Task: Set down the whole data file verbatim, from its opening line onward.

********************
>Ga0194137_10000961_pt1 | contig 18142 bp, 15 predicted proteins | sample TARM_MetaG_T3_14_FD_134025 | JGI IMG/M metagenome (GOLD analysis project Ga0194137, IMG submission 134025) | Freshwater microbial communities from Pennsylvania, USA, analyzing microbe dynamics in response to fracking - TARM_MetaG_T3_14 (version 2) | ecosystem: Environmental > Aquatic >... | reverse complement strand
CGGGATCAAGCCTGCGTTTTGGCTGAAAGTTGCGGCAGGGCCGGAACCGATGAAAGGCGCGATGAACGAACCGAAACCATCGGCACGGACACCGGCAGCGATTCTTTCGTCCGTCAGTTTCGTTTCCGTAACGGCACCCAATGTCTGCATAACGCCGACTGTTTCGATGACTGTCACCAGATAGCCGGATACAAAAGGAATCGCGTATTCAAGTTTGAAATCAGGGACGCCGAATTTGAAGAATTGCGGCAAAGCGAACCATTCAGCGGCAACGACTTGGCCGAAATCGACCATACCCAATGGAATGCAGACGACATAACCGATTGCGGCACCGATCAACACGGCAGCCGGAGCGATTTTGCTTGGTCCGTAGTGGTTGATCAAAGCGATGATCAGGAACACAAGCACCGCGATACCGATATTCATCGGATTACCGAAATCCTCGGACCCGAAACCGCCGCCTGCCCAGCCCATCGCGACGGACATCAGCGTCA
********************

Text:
>Ga0194137_10000961_pt1 | contig 18142 bp, 15 predicted proteins | sample TARM_MetaG_T3_14_FD_134025 | JGI IMG/M metagenome (GOLD analysis project Ga0194137, IMG submission 134025) | Freshwater microbial communities from Pennsylvania, USA, analyzing microbe dynamics in response to fracking - TARM_MetaG_T3_14 (version 2) | ecosystem: Environmental > Aquatic >... | reverse complement strand
CGGGATCAAGCCTGCGTTTTGGCTGAAAGTTGCGGCAGGGCCGGAACCGATGAAAGGCGCGATGAACGAACCGAAACCATCGGCACGGACACCGGCAGCGATTCTTTCGTCCGTCAGTTTCGTTTCCGTAACGGCACCCAATGTCTGCATAACGCCGACTGTTTCGATGACTGTCACCAGATAGCCGGATACAAAAGGAATCGCGTATTCAAGTTTGAAATCAGGGACGCCGAATTTGAAGAATTGCGGCAAAGCGAACCATTCAGCGGCAACGACTTGGCCGAAATCGACCATACCCAATGGAATGCAGACGACATAACCGATTGCGGCACCGATCAACACGGCAGCCGGAGCGATTTTGCTTGGTCCGTAGTGGTTGATCAAAGCGATGATCAGGAACACAAGCACCGCGATACCGATATTCATCGGATTACCGAAATCCTCGGACCCGAAACCGCCGCCTGCCCAGCCCATCGCGACGGACATCAGCGTCA